The latest issue of the Christian Research Journal is out and it is a good one. The cover article is "The World According to Goth" by Marcia Montenegro. While I recommend buying this issue and/or subscribing to the CRJ, I am also pleased to announce that Montenegro has posted an adapted and modified form of this article on her web site, Christian Answers for the New Age. Check out this version here. I found it very informative. Her article begins by saying:
There are probably few subculture movements in society today that result in as many misconceptions and fears as does the Goth culture. When people hear the word "Goth," some immediately envision black clothes, tattoos, and pale faces, while others connect it to something more menacing such as vampires or even to Satanism. Goth is a cultural phenomenon rather than a religious one, though many beliefs are found among Goths, ranging from agnostics to Wiccans to Christian Goths.
While Goths (also called "Gothics") resist labels, and have no authority figures or leaders, there are some characteristics in common such as being creative, appreciating the arts, being introspective (not necessarily introverted), and rejecting the status quo, the shallow, and the artificial. Goths are anti-trend, embracing the darker side of culture. Think cemeteries. Think of the movie, "The Crow." Think melancholy.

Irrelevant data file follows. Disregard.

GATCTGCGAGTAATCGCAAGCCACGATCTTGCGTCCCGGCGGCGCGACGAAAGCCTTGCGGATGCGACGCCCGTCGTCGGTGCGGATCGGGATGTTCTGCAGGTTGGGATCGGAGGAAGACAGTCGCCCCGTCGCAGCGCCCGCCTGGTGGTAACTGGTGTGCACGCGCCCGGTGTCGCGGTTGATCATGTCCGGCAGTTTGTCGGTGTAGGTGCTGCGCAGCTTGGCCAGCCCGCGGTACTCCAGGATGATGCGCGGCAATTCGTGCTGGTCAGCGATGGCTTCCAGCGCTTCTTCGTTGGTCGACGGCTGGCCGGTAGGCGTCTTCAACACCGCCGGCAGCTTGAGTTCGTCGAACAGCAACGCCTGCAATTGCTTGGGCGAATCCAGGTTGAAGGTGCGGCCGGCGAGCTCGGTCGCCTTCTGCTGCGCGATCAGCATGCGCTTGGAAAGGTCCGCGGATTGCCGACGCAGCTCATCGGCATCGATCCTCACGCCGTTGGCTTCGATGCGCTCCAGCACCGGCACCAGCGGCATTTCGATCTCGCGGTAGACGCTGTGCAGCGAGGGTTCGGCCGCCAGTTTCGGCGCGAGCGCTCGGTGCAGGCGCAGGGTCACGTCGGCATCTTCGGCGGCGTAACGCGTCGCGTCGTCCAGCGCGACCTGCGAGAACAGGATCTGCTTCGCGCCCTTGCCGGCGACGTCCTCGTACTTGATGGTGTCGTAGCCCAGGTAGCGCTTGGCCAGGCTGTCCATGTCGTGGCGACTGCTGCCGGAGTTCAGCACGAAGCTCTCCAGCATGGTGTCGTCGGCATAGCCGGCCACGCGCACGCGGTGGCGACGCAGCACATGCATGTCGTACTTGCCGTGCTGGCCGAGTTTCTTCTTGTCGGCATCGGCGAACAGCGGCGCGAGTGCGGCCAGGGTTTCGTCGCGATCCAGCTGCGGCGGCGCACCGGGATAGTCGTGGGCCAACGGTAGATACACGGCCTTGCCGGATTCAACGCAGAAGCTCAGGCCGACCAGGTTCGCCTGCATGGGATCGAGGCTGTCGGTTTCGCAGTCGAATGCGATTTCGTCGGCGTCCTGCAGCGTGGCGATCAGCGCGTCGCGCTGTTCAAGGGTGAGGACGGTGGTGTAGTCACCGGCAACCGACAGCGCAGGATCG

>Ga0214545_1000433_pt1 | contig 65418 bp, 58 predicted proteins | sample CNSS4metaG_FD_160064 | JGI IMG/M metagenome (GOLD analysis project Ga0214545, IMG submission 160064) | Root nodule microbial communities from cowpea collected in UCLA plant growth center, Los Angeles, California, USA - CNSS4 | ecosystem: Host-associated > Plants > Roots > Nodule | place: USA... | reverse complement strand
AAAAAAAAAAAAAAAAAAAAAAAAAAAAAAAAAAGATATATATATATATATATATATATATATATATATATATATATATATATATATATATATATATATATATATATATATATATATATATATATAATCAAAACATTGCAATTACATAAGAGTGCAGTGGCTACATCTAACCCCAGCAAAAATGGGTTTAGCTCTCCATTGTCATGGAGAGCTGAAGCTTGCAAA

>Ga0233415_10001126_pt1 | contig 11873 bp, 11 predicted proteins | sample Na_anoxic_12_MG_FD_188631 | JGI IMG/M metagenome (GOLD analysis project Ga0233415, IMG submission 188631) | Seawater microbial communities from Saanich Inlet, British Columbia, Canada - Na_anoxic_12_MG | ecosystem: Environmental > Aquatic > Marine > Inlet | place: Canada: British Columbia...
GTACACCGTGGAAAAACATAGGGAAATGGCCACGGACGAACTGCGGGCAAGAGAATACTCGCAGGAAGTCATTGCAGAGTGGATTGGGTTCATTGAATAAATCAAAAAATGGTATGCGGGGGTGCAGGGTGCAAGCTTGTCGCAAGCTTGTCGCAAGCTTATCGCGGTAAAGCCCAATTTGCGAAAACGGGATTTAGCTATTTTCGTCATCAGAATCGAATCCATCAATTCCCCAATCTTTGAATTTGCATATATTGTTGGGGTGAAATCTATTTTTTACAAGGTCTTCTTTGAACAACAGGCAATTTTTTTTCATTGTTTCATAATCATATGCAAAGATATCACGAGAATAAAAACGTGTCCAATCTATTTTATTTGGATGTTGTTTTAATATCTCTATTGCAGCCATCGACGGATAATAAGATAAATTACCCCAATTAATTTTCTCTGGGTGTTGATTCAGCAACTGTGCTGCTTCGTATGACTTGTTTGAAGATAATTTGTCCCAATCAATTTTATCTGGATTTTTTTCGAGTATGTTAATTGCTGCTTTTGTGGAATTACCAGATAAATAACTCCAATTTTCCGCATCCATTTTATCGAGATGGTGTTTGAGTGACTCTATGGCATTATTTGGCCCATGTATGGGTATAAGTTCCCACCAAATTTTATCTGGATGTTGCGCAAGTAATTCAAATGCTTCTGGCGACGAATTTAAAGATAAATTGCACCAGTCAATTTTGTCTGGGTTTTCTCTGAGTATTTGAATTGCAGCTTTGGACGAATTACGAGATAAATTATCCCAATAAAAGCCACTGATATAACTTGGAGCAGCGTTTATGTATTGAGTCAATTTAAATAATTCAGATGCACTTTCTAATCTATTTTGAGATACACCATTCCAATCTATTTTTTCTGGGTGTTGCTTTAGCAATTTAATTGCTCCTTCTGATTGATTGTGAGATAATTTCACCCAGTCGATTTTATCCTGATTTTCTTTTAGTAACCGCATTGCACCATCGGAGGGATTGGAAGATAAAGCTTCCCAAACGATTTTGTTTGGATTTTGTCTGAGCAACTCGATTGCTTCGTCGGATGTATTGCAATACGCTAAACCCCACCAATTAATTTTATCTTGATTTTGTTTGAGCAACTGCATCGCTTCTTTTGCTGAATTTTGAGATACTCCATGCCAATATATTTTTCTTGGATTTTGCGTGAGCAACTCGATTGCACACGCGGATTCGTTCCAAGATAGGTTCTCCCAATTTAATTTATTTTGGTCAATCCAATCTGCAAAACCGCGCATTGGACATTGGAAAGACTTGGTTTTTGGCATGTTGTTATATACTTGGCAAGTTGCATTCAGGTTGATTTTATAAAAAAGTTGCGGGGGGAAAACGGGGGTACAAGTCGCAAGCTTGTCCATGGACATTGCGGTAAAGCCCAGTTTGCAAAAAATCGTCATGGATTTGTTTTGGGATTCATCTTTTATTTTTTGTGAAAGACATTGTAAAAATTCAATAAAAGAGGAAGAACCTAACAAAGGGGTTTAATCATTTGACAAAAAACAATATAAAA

In contrast to, "Have a nice day," Goths resonate more to "Life is dark, life is sad, all is not well, and most people you meet will try to hurt you" (Voltaire, What is Goth? [Boston, MA, York Beach, ME: Weiser Books, 2004], x). Another Goth put it this way: "Goth stands in direct opposition to the Hippie free love, be happy attitude"( RedNight, email message to author, Nov. 2, 2002).